President Bush's effort to give Saddam Hussein a last chance for a peaceful solution of the Persian Gulf crisis and the Iraqi president's decision to free Western hostages have transformed the atmosphere surrounding the 4-month-old standoff.

But neither move has changed the two most significant underlying aspects of the situation: Saddam's apparent determination to keep Kuwait and the president's seeming willingness to force him out.As a result, there seems little evidence so far to justify the rising wave of optimism engendered by the dramatic moves. Every sign is that the two parties remain on a collision course.

Unless Bush or Saddam blinks, the result could be a bloody showdown in the month or two following the Jan. 15 deadline the United Nations imposed for Iraq to get out of Kuwait.

Indeed, most of what Bush and Saddam have said and done in the past two weeks seems primarily designed to achieve their mutually contradictory goals in the crisis.

The decision by Bush to dispatch Secretary of State James Baker to Baghdad had a twofold purpose.

First and foremost, it was designed by the White House to deliver the message directly to Saddam that Bush is serious about the use of force, if necessary, to get the Iraqis out of Kuwait.

Bush has repeatedly said Baker won't go to Baghdad to negotiate.

And everything that the president has done and said since he announced the mission has served to bolster the belief that he is preparing to attack on the basis that that may be the only way to get the Iraqis out of Kuwait.

Second, assuming the Baker mission comes off, it would obviously also give the Iraqi president one last chance to back away from the conflict that his refusal to leave Kuwait might otherwise trigger.

If the president's principal goal is to get the Iraqi leader to back down, Saddam's response seems designed to bolster his own determination to stay. In fact, he has raised renewed doubts about his good faith by turning the proposed exchange of diplomatic missions into a negotiation itself, seeking to delay Baker's visit until the very eve of Jan. 15.

At the same time, Saddam's decision to release the hostages seems to have been motivated less by an outbreak of humanitarianism than by a desire to sway U.S. and other Western public opinion against an American resort to force.

His decision cited the rising resistance to war on Capitol Hill. That seemed to suggest that despite some initial speculation that the Iraqi leader was beginning to retreat, his move was designed more to forestall an attack by fostering greater domestic U.S. opposition.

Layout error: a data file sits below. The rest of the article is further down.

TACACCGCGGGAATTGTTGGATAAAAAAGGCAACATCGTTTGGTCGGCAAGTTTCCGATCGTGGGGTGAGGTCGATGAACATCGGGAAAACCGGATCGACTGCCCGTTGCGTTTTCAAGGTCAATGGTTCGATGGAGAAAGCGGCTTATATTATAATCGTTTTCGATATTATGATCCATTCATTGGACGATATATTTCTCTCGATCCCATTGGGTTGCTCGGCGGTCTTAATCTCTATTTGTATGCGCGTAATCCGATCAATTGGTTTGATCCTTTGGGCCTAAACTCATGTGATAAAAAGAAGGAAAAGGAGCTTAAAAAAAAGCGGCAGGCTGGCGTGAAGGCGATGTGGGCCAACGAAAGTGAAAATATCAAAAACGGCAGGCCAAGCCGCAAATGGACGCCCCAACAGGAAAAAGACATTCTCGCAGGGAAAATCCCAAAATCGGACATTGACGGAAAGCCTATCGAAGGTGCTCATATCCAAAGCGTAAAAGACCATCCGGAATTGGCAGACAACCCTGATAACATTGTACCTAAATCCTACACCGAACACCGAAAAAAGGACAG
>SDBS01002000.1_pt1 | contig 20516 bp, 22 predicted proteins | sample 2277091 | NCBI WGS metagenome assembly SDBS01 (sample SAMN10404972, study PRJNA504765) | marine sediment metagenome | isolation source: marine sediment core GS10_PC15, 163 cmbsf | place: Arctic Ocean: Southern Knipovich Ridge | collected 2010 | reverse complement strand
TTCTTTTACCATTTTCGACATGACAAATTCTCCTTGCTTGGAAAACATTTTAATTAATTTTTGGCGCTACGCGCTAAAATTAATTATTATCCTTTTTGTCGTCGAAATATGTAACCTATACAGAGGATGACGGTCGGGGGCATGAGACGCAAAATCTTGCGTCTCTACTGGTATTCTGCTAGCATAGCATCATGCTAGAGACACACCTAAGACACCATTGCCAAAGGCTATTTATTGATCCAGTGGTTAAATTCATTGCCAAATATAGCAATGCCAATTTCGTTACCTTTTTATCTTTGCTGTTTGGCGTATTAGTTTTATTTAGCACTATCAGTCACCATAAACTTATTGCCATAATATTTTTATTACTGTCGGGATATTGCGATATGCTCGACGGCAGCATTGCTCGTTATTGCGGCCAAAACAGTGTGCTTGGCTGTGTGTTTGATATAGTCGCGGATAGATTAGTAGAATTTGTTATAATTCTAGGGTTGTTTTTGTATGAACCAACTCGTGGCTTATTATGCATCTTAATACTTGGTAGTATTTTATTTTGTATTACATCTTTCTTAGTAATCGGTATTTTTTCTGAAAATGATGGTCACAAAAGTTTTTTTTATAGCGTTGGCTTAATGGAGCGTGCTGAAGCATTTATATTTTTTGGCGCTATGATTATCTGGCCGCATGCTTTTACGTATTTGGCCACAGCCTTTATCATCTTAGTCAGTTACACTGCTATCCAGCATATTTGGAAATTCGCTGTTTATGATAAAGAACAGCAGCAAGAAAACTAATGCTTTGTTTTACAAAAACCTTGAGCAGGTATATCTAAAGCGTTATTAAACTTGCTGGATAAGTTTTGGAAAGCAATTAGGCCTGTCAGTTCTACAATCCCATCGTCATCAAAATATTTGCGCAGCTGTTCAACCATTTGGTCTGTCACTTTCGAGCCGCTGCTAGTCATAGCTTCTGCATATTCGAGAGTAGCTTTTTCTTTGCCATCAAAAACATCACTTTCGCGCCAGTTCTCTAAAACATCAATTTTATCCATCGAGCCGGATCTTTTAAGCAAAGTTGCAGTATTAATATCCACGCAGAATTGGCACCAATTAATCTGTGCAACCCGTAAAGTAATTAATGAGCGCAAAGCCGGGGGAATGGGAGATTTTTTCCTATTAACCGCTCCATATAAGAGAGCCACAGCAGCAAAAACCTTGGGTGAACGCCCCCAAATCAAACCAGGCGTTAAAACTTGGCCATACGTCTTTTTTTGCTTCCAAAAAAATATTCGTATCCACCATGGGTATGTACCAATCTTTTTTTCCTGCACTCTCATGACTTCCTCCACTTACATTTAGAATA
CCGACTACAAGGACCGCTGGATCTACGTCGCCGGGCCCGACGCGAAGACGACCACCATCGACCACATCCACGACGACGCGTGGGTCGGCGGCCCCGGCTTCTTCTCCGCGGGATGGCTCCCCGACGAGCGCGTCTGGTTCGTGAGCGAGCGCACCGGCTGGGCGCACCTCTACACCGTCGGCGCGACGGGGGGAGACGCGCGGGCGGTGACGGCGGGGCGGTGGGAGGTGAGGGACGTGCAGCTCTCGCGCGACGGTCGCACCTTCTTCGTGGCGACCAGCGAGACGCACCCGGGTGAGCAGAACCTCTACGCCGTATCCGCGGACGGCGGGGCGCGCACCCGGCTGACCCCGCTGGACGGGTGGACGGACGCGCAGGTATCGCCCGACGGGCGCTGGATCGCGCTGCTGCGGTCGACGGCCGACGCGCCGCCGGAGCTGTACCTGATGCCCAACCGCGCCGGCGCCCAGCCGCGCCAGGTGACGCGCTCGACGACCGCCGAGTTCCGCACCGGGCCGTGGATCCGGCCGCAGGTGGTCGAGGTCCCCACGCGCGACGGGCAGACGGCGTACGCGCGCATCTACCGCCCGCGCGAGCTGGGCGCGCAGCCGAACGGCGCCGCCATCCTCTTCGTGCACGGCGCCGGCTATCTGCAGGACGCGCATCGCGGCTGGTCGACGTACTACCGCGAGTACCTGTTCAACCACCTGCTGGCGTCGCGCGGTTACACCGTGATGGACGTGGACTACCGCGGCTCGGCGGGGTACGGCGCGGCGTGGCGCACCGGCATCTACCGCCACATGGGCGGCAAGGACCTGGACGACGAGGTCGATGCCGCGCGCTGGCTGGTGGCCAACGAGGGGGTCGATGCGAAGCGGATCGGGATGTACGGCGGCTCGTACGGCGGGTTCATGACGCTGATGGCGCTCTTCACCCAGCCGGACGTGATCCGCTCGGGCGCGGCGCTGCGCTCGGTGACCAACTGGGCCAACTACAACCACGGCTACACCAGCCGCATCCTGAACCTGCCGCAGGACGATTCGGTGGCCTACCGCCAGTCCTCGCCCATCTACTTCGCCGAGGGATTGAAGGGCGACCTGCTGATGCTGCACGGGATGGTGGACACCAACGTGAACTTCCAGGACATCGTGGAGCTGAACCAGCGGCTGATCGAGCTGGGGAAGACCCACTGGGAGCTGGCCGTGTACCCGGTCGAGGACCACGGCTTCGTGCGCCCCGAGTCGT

By appearing to be reasonable in releasing the hostages, Saddam may have gained some valuable public opinion backing for his decision to stay in Kuwait.

In addition, Saddam seems unlikely to back away if he thinks that domestic pressures will force Bush to pull back. And Bush has already created some concern that he is preparing to do so.

One reason was his decision to withdraw U.S. diplomats from occupied Kuwait. While there is certainly some justification for the administration's contention their jobs will end when the hostages are released, Bush had previously said there were important principles in his decision to keep the embassy open.

Finally, Baker's statements that Iraq would be spared from attack if it withdrew, and rumors of a compromise solution that would follow, suggested that the administration was more interested in getting itself out than in any long-term threat to the region from nuclear weapons.

Such judgments are surely premature. Indeed, Bush's statement that the withdrawal of the embassy staff in Kuwait will make it easier to go to war is not only accurate but seems to provide a more accurate reading of his readiness to do so.

At the same time, it seems as difficult to read Saddam's intentions as it was before his initial Aug. 2 attack on Kuwait.

And even if he were unwilling to risk war in order to keep his ill-gotten Kuwaiti gain, he would probably wait to reveal that until he became convinced that there was no other alternative.

Rising domestic opposition may make it harder for Bush to follow through with his threats. But Saddam is probably engaged in wishful thinking if he reads the U.S. reaction to his release of the hostages as indicating that Bush doesn't really mean it.